Celebrating Women's History

Pandemic hits women-owned businesses hard, but hope is on the horizon

CARMEL, Ind. (WISH) — The pandemic is hitting women-owned businesses hard in Indiana. That’s according to the Indiana Business Research Center at the IU Kelley School of Business.

Experts said that pre-pandemic, Indiana had the third-highest rate of growth for women-owned businesses in the country. However, progress stalled as women took the brunt of career impacts and childcare responsibilities due to COVID-19. Now researchers are hopeful the downward trend will change in the next few months.

“It’s a family dream and that’s what keeps me going every day,” said Micah Bilotto in Carmel.

For Bilotto, that dream of owning her own business was actually fueled by struggles during the pandemic.

“It is interesting the amount of women I have seen through this last year kind of reinvent themselves a little bit,” said Bilotto.

With three kids at home and gyms closed for part of the health crisis, Bilotto who is an athletic trainer, did just that. She took control of her career and now she and her husband are opening F45 Training in Northeast Carmel. It’s a 45 minute, total body workout, despite COVID-19.

“I feel strengthened by it. I feel empowered, and I feel like I am showing an example of you can do anything that you put your mind to,” said Bilotto.

Sadly, a lot of women-owned businesses haven’t been as lucky.

“We have seen a number of women-owned businesses having to close their doors. Whether temporarily or permanently,” said Carol Rogers, the Co-Director of the Indiana Business Research Center at the IU Kelley School of Business. “We also anticipate that there are probably a number of bankruptcies that are being filed by women.”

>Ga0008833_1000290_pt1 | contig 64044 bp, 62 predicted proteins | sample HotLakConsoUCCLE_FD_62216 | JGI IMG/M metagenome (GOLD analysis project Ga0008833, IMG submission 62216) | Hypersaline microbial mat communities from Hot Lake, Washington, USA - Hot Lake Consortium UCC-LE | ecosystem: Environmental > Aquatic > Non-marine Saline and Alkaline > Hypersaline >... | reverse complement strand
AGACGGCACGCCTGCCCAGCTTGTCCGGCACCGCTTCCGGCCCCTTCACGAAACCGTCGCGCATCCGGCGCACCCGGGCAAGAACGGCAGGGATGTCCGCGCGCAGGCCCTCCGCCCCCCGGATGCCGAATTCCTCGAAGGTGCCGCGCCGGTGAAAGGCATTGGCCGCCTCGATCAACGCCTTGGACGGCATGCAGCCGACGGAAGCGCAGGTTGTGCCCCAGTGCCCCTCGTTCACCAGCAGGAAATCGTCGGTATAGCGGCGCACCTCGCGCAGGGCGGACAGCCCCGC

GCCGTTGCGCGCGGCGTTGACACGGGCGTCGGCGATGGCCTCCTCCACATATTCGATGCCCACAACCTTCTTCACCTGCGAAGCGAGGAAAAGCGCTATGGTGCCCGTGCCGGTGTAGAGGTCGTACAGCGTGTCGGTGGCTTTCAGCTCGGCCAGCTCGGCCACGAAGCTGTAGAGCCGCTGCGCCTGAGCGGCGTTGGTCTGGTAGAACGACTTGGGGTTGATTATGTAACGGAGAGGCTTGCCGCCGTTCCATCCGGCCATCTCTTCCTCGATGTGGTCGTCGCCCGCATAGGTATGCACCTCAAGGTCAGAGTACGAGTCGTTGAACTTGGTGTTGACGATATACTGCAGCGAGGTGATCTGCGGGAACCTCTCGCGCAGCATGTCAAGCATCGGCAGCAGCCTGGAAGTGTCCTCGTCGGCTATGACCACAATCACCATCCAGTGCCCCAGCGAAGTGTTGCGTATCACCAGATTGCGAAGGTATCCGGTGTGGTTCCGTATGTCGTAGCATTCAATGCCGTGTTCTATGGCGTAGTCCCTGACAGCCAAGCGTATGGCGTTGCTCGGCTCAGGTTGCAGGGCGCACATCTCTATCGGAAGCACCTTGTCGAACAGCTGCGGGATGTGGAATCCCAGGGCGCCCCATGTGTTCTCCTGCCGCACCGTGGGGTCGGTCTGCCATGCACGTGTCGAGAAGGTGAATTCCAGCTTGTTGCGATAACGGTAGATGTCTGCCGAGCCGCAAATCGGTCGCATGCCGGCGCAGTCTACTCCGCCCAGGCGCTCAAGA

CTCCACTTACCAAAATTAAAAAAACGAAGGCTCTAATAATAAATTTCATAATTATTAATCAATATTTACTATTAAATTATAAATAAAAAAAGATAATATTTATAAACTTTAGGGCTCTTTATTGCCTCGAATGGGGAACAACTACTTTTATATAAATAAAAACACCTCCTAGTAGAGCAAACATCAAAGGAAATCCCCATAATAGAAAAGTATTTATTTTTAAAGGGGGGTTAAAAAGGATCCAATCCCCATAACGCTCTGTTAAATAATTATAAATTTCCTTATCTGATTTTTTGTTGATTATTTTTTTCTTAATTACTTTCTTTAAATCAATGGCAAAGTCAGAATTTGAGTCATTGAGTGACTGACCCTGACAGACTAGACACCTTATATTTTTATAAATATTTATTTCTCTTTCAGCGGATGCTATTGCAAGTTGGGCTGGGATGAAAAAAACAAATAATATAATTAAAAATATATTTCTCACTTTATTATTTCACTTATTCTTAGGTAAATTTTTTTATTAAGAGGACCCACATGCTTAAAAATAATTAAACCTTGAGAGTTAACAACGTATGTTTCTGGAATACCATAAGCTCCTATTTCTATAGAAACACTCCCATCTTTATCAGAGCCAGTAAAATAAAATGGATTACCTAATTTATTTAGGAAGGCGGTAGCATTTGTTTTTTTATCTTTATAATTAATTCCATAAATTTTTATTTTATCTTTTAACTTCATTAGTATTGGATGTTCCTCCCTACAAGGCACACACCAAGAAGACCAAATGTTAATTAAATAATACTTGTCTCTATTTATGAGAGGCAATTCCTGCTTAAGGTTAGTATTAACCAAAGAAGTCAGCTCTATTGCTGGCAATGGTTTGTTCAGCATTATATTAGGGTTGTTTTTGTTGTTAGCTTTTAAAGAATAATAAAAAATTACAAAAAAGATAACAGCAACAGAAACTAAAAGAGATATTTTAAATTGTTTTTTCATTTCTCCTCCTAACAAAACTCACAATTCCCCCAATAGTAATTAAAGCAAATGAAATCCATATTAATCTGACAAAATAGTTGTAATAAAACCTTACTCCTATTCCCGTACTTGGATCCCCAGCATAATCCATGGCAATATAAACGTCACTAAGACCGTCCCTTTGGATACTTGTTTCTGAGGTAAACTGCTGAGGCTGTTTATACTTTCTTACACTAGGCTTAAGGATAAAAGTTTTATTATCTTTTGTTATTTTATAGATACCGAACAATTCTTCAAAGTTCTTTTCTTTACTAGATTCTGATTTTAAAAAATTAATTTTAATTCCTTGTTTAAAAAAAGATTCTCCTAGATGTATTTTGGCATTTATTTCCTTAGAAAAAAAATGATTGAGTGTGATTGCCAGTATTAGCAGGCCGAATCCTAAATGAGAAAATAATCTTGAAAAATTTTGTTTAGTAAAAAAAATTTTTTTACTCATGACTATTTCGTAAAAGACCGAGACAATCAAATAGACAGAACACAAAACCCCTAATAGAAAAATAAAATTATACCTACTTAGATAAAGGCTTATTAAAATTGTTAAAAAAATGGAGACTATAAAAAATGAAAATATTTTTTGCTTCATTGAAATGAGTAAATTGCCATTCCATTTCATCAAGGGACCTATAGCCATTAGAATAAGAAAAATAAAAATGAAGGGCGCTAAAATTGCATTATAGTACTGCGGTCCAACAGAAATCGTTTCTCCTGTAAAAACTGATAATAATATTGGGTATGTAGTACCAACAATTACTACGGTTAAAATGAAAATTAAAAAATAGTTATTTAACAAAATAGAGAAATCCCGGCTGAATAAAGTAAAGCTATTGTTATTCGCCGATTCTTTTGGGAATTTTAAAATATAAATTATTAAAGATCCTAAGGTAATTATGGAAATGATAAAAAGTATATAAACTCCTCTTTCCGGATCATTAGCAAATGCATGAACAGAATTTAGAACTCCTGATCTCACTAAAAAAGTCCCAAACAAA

Rogers said at least 21% of all businesses have experienced revenue loss during the pandemic. However,  most women-owned businesses are in face-to-face industries and were hit the hardest.

“A lot of those are the ones we see with the closed signs, right. The restaurants, the gyms, the hair salons. All kinds of businesses that were hit tremendously by the pandemic” said Rogers.

Pre-pandemic the research center said 30% of Indiana businesses were partially or wholly owned by women. Indiana job creation by women was also ranked third-highest in the country. Plus, a recent American Express report shows Indiana had the 3rd highest rate of growth for women-owned businesses in the United States. 

The research center said it will take time to know the exact numbers and full impact that the pandemic has had on women-owned businesses in Indiana.

Still, Rogers said women are in a unique position to continue the path of success despite the pandemic and create businesses that work in a new normal. While women have been strained in employment due to child-rearing responsibilities, they could be better equipped to create jobs that are flexible to childcare needs. 

“I think that women are particularly well-positioned to come up with some clever ideas that really combine home and work, and fitness and children. There is a lot of unique opportunities out there,” said Rogers.

Now as the vaccine rollout continues and restrictions are eased in Indiana, there is business optimism.

“We also see that there is a lot of opportunity for them to grow and recapture that momentum they had back in 2019 and early 2020,” said Rogers.

That’s exactly what Bilotto hopes to do when she opens her gym in May of 2021.

“It just motivates me just a little bit more,” said Bilotto. “Just to kind of prove the statistics wrong.”